Napoléon Bonaparte & 500 others
« Soldiers, from the height of these pyramids, forty centuries look down on you.. » thus Napoleon is said to have addressed his troops shortly before the battle of the pyramids (17 july, 1798 ). His words aptly summarize the result of the « Egyptian campaign« , a military disaster which had an extraordinary consequences for archeology.
One must be mad as only the french can be to send one’s best army and on’s best general to the ends of the earth when the homeland itself is under multiple attack. The ostensible motive was a generous one : to free the egyptian people from the Ottoman Empire and its Mamelukes. The real motives was to found a French colony and make Egypt a province of the Republic, thus reinforcing French domination in the Mediterranean basin and even, perhaps, extending it into Asia. Napoleon dreamt of Alexander and Caesar and wished to emulate their glory. Intended to wound the soft underbelly of the English, the campaign was an abject failure. At Abukir, Nelson sank 200 ships which had conveyed the expeditionary force and the French army found itself a prisoner of its conquest. Napoleon abandoned his army, returning with all speed to France to defend his country against the Coalition and to have himself crowned Emperor.
The expedition was a military and political fiasco – and it changed the face of the earth : by revealing the splendor of a mysterious and forgotten civilization, it gave birth to Egyptology. The cultural and scientific elite of France accompanied the expeditionaty force. Was Napoleon seeking justification for its conquest? Or was this simply the cultural heritage of the Enlightenment? Whatever his motives, 500 civilians accompanied the army, amongst them a group of 167 scholars that included 21 mathematicians, 3 astronomers, 17 civil engineers, 13 naturalists, 4 architects, 8 draughtsmen, 10 men of letters, 22 printers equipped with Latin, Greek and Arabic characters.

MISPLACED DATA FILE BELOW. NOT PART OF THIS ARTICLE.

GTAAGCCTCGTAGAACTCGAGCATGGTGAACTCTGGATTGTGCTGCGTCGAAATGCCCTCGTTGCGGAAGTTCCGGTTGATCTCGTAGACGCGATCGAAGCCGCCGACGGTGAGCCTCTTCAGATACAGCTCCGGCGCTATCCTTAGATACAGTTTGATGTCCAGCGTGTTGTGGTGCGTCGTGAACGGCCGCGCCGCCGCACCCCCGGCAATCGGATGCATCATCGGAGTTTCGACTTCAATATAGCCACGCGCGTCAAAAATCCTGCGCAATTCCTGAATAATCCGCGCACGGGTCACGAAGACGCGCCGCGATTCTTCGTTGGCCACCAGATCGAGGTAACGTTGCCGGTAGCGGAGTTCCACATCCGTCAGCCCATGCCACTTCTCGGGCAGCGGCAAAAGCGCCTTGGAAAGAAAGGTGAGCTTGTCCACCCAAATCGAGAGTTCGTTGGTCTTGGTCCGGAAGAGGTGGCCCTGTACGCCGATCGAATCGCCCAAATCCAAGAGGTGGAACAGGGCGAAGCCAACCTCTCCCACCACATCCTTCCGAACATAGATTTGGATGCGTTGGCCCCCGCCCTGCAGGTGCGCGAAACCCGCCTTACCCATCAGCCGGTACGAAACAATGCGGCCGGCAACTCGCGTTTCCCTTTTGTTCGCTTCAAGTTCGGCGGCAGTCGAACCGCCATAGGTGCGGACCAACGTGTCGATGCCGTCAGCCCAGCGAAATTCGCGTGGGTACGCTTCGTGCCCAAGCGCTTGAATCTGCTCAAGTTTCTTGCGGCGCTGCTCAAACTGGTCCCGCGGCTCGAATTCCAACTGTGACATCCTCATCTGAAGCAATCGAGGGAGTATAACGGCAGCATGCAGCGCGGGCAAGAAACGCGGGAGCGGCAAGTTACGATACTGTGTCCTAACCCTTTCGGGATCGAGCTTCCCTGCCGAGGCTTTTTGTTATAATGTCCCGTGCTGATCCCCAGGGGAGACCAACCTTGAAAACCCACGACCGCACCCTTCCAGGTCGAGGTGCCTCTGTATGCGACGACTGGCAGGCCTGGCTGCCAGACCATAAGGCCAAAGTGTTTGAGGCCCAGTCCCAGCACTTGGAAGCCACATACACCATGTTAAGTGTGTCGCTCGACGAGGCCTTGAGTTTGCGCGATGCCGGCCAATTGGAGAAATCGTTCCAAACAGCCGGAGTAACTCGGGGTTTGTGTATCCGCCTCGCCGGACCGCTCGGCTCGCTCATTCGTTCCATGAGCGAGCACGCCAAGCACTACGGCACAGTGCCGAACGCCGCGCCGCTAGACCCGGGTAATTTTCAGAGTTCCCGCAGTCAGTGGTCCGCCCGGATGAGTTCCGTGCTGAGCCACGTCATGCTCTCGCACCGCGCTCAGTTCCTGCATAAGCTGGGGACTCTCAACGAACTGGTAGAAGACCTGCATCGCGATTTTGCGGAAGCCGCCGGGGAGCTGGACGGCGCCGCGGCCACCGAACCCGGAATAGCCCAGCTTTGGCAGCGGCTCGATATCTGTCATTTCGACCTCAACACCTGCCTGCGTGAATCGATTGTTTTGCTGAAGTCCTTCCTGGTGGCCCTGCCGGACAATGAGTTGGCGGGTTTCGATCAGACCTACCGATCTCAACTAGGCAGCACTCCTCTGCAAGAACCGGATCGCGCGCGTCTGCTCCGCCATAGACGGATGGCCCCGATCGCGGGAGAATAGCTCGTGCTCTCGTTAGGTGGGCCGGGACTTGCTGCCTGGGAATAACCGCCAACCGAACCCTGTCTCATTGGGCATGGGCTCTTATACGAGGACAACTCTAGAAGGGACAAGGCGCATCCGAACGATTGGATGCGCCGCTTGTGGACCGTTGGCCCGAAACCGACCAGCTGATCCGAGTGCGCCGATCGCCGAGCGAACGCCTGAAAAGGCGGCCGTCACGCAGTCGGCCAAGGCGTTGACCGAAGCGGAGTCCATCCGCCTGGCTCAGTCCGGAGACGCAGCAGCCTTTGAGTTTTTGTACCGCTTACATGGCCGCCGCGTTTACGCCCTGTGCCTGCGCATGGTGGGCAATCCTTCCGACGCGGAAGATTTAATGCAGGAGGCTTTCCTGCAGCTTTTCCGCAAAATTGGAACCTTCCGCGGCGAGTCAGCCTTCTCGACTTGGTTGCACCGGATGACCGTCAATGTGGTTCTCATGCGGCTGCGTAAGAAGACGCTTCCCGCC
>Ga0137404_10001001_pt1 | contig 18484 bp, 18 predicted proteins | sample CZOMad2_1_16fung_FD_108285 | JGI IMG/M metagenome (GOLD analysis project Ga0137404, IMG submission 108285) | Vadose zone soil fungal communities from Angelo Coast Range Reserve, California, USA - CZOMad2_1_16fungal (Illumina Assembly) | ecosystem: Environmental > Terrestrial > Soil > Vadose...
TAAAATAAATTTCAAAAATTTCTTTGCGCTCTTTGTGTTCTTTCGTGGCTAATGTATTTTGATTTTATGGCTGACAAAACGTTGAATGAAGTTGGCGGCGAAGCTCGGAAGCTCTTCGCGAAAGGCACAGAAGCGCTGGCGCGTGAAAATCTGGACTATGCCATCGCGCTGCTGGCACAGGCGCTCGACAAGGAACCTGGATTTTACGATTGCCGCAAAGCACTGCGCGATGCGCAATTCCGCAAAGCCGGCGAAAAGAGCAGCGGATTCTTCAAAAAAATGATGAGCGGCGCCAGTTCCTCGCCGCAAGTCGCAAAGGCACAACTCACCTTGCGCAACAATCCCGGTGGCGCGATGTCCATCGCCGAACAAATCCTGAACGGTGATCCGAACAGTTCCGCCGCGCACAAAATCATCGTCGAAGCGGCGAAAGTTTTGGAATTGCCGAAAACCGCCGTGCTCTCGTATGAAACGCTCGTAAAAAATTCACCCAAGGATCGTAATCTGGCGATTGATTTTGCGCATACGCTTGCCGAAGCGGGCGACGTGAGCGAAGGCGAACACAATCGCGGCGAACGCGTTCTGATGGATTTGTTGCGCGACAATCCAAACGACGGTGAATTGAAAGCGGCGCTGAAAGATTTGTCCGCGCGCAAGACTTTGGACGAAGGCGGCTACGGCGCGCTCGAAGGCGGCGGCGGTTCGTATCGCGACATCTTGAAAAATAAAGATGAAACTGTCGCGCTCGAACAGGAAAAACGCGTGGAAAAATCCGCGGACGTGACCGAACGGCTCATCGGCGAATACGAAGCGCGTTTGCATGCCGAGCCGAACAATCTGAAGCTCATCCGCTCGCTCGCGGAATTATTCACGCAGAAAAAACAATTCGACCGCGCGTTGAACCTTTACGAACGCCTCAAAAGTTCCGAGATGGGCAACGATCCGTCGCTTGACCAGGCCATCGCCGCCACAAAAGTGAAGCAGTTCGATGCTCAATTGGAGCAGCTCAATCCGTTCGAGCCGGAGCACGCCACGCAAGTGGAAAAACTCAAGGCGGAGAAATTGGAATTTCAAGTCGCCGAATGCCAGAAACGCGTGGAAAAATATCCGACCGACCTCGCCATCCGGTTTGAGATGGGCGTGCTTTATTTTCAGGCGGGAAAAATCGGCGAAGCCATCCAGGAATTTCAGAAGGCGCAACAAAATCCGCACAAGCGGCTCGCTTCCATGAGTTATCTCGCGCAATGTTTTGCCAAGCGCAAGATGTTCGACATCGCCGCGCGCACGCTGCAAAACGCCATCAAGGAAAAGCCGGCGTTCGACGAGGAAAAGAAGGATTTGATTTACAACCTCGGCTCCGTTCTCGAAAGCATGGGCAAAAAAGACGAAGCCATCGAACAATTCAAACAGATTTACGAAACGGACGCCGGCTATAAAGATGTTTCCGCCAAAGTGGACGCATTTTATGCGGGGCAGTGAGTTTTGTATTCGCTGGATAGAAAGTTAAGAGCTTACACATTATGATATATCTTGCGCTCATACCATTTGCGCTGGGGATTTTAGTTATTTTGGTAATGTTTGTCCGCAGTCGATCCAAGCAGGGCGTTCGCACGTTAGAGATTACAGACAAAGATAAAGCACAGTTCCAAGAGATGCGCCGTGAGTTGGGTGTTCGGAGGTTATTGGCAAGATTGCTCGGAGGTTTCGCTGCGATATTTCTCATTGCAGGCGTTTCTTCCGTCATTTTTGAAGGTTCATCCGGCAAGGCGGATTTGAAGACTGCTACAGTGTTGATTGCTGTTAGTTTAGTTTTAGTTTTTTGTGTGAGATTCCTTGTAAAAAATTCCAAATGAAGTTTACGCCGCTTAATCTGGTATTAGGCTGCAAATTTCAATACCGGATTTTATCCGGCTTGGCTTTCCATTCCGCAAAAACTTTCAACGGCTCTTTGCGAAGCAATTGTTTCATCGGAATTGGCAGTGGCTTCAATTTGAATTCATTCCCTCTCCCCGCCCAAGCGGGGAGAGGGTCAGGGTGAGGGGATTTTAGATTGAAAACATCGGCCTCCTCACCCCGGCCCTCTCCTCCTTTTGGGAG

Napoleon’s artillery destroyed the furious charges of 10,000 Mamalukes cavalry beneath the pyramids of Giza; then, as soon as he had seized Embabeh, forcing routed Mamelukes to scatter into the Nubian desert, the scholars went to work. For the greater gloty of the French Republic, they were to find, beneath the millennial sands, the vestiges of Pharaonic Egypt, the « cradle of the science and art of all humanity » as Napoleon put it. A commission of Science and Art and an Egyptian Institute were promptly founded. Under their guidance, everything was systematically catalogued and meticulously drawn, from the monolithic obelisks with their rich decoration to the vast statues that dominated the palm-trees of the Nile Banks.
All was completed in 23 volumes